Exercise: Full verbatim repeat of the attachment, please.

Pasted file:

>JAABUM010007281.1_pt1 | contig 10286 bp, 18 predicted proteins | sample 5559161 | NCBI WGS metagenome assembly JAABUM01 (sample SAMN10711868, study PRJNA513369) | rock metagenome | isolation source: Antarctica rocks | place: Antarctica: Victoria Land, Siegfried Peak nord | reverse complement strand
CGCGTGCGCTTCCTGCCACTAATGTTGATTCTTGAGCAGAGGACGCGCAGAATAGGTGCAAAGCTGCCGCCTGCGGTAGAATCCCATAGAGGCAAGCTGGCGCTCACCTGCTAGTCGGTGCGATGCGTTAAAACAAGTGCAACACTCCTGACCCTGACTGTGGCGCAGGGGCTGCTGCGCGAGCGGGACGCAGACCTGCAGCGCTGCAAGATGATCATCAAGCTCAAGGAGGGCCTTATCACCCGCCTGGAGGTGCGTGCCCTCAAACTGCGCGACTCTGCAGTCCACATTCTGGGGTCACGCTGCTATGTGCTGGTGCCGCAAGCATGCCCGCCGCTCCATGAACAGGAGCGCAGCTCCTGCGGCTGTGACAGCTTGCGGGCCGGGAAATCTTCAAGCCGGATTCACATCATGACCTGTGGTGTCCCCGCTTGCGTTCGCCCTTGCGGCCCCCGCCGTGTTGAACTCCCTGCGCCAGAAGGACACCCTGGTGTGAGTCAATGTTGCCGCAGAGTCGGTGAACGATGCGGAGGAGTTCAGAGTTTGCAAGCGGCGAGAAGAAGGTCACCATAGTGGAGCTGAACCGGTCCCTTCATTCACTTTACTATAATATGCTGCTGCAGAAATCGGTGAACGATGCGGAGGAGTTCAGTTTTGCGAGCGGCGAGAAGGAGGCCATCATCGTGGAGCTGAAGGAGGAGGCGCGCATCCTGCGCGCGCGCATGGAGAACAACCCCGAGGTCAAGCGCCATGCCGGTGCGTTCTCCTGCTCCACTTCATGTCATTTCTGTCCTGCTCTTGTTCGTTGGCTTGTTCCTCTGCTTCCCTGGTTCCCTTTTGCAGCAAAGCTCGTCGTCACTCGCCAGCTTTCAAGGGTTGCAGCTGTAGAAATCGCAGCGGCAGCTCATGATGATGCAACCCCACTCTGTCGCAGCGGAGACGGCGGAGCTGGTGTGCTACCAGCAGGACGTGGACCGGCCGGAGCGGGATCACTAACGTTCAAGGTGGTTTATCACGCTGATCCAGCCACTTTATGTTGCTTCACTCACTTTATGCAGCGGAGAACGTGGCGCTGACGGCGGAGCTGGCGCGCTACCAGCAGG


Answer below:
>JAABUM010007281.1_pt1 | contig 10286 bp, 18 predicted proteins | sample 5559161 | NCBI WGS metagenome assembly JAABUM01 (sample SAMN10711868, study PRJNA513369) | rock metagenome | isolation source: Antarctica rocks | place: Antarctica: Victoria Land, Siegfried Peak nord | reverse complement strand
CGCGTGCGCTTCCTGCCACTAATGTTGATTCTTGAGCAGAGGACGCGCAGAATAGGTGCAAAGCTGCCGCCTGCGGTAGAATCCCATAGAGGCAAGCTGGCGCTCACCTGCTAGTCGGTGCGATGCGTTAAAACAAGTGCAACACTCCTGACCCTGACTGTGGCGCAGGGGCTGCTGCGCGAGCGGGACGCAGACCTGCAGCGCTGCAAGATGATCATCAAGCTCAAGGAGGGCCTTATCACCCGCCTGGAGGTGCGTGCCCTCAAACTGCGCGACTCTGCAGTCCACATTCTGGGGTCACGCTGCTATGTGCTGGTGCCGCAAGCATGCCCGCCGCTCCATGAACAGGAGCGCAGCTCCTGCGGCTGTGACAGCTTGCGGGCCGGGAAATCTTCAAGCCGGATTCACATCATGACCTGTGGTGTCCCCGCTTGCGTTCGCCCTTGCGGCCCCCGCCGTGTTGAACTCCCTGCGCCAGAAGGACACCCTGGTGTGAGTCAATGTTGCCGCAGAGTCGGTGAACGATGCGGAGGAGTTCAGAGTTTGCAAGCGGCGAGAAGAAGGTCACCATAGTGGAGCTGAACCGGTCCCTTCATTCACTTTACTATAATATGCTGCTGCAGAAATCGGTGAACGATGCGGAGGAGTTCAGTTTTGCGAGCGGCGAGAAGGAGGCCATCATCGTGGAGCTGAAGGAGGAGGCGCGCATCCTGCGCGCGCGCATGGAGAACAACCCCGAGGTCAAGCGCCATGCCGGTGCGTTCTCCTGCTCCACTTCATGTCATTTCTGTCCTGCTCTTGTTCGTTGGCTTGTTCCTCTGCTTCCCTGGTTCCCTTTTGCAGCAAAGCTCGTCGTCACTCGCCAGCTTTCAAGGGTTGCAGCTGTAGAAATCGCAGCGGCAGCTCATGATGATGCAACCCCACTCTGTCGCAGCGGAGACGGCGGAGCTGGTGTGCTACCAGCAGGACGTGGACCGGCCGGAGCGGGATCACTAACGTTCAAGGTGGTTTATCACGCTGATCCAGCCACTTTATGTTGCTTCACTCACTTTATGCAGCGGAGAACGTGGCGCTGACGGCGGAGCTGGCGCGCTACCAGCAGG